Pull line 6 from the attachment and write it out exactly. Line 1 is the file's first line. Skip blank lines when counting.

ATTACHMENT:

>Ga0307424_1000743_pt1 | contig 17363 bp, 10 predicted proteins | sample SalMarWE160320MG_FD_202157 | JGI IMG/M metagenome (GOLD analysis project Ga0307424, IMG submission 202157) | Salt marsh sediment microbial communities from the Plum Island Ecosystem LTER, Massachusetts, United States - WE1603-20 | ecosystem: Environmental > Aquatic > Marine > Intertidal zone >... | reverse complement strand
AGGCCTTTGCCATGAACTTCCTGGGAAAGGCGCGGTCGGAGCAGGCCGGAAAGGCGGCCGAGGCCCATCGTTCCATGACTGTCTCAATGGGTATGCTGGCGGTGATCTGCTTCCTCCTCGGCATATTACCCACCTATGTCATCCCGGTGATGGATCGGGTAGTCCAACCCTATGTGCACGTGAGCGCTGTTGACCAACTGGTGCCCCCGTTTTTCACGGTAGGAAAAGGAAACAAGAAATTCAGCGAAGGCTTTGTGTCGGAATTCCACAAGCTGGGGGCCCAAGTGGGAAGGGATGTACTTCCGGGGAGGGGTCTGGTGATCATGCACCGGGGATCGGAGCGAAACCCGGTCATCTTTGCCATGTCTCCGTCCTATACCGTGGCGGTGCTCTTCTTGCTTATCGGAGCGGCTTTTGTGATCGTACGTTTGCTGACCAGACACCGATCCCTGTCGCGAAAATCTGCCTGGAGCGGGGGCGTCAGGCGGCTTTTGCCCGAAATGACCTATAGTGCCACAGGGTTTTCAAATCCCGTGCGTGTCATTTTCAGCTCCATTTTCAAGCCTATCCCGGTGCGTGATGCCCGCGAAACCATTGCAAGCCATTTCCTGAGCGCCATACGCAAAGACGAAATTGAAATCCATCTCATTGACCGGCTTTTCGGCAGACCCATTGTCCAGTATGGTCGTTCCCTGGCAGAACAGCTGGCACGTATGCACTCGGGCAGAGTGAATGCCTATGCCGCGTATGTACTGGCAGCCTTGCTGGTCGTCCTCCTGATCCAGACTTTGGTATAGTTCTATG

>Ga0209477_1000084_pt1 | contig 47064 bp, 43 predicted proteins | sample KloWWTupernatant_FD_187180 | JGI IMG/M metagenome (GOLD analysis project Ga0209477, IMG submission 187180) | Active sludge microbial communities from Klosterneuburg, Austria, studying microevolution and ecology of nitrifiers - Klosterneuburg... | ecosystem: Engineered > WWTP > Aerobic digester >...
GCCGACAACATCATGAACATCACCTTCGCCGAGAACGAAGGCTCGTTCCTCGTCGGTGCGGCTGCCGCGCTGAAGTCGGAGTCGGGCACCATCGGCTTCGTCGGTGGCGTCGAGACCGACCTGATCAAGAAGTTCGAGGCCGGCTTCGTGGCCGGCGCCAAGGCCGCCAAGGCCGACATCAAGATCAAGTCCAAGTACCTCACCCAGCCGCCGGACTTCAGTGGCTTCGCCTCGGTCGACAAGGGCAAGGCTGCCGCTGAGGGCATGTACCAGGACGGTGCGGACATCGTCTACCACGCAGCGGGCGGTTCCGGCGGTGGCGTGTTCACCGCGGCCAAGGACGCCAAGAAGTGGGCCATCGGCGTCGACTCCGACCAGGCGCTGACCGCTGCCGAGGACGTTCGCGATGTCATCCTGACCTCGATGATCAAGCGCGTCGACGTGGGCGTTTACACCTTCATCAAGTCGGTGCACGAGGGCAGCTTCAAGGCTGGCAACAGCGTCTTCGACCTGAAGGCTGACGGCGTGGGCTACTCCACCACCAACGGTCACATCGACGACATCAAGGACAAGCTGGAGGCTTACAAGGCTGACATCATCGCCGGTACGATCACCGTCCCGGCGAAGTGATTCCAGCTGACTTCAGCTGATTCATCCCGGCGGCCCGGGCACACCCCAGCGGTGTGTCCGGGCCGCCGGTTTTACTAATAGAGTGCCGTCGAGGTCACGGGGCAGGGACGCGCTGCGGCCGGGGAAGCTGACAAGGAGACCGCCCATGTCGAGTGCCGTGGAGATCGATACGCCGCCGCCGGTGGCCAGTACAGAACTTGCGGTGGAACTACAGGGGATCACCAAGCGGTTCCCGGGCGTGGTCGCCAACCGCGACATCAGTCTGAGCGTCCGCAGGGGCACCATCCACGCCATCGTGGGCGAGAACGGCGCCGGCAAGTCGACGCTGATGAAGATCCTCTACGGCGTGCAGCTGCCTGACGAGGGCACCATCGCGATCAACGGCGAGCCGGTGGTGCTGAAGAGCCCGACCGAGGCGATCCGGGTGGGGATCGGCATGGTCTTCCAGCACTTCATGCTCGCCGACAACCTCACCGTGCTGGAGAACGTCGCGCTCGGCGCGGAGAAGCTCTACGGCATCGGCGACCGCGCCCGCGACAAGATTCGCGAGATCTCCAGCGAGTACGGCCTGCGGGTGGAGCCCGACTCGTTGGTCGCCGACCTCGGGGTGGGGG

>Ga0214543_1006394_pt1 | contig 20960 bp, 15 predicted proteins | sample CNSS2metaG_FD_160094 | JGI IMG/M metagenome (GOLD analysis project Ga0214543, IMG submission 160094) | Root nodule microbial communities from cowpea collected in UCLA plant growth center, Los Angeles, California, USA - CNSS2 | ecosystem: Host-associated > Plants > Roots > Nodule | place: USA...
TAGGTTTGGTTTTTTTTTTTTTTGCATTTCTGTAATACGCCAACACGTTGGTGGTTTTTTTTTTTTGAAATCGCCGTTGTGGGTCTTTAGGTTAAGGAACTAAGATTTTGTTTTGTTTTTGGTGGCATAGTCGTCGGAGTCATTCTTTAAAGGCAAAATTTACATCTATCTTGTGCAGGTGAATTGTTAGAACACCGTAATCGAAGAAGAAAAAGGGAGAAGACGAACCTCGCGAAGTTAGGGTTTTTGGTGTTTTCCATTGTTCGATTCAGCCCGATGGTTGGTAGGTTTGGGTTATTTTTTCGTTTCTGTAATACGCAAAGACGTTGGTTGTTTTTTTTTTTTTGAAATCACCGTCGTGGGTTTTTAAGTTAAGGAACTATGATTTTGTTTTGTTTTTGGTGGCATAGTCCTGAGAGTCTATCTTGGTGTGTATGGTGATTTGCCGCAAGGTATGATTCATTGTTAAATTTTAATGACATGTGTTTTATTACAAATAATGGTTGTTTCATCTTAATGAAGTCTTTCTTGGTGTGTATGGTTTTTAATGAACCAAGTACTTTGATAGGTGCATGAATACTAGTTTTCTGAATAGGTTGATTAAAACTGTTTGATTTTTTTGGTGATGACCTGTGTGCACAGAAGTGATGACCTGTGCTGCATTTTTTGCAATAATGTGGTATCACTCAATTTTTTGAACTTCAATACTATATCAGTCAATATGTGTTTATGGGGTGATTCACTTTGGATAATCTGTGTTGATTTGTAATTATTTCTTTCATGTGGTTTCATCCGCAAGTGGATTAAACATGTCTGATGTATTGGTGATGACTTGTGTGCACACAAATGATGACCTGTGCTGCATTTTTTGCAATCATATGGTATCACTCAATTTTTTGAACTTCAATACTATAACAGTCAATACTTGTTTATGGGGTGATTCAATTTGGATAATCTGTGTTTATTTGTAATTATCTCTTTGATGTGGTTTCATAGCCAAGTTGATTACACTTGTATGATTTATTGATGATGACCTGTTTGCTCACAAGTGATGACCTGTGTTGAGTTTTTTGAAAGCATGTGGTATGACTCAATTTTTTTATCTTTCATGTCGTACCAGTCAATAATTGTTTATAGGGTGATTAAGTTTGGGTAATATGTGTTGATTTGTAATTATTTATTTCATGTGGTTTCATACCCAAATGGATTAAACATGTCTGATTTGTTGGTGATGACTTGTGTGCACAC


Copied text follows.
TAGGTTTGGTTTTTTTTTTTTTTGCATTTCTGTAATACGCCAACACGTTGGTGGTTTTTTTTTTTTGAAATCGCCGTTGTGGGTCTTTAGGTTAAGGAACTAAGATTTTGTTTTGTTTTTGGTGGCATAGTCGTCGGAGTCATTCTTTAAAGGCAAAATTTACATCTATCTTGTGCAGGTGAATTGTTAGAACACCGTAATCGAAGAAGAAAAAGGGAGAAGACGAACCTCGCGAAGTTAGGGTTTTTGGTGTTTTCCATTGTTCGATTCAGCCCGATGGTTGGTAGGTTTGGGTTATTTTTTCGTTTCTGTAATACGCAAAGACGTTGGTTGTTTTTTTTTTTTTGAAATCACCGTCGTGGGTTTTTAAGTTAAGGAACTATGATTTTGTTTTGTTTTTGGTGGCATAGTCCTGAGAGTCTATCTTGGTGTGTATGGTGATTTGCCGCAAGGTATGATTCATTGTTAAATTTTAATGACATGTGTTTTATTACAAATAATGGTTGTTTCATCTTAATGAAGTCTTTCTTGGTGTGTATGGTTTTTAATGAACCAAGTACTTTGATAGGTGCATGAATACTAGTTTTCTGAATAGGTTGATTAAAACTGTTTGATTTTTTTGGTGATGACCTGTGTGCACAGAAGTGATGACCTGTGCTGCATTTTTTGCAATAATGTGGTATCACTCAATTTTTTGAACTTCAATACTATATCAGTCAATATGTGTTTATGGGGTGATTCACTTTGGATAATCTGTGTTGATTTGTAATTATTTCTTTCATGTGGTTTCATCCGCAAGTGGATTAAACATGTCTGATGTATTGGTGATGACTTGTGTGCACACAAATGATGACCTGTGCTGCATTTTTTGCAATCATATGGTATCACTCAATTTTTTGAACTTCAATACTATAACAGTCAATACTTGTTTATGGGGTGATTCAATTTGGATAATCTGTGTTTATTTGTAATTATCTCTTTGATGTGGTTTCATAGCCAAGTTGATTACACTTGTATGATTTATTGATGATGACCTGTTTGCTCACAAGTGATGACCTGTGTTGAGTTTTTTGAAAGCATGTGGTATGACTCAATTTTTTTATCTTTCATGTCGTACCAGTCAATAATTGTTTATAGGGTGATTAAGTTTGGGTAATATGTGTTGATTTGTAATTATTTATTTCATGTGGTTTCATACCCAAATGGATTAAACATGTCTGATTTGTTGGTGATGACTTGTGTGCACAC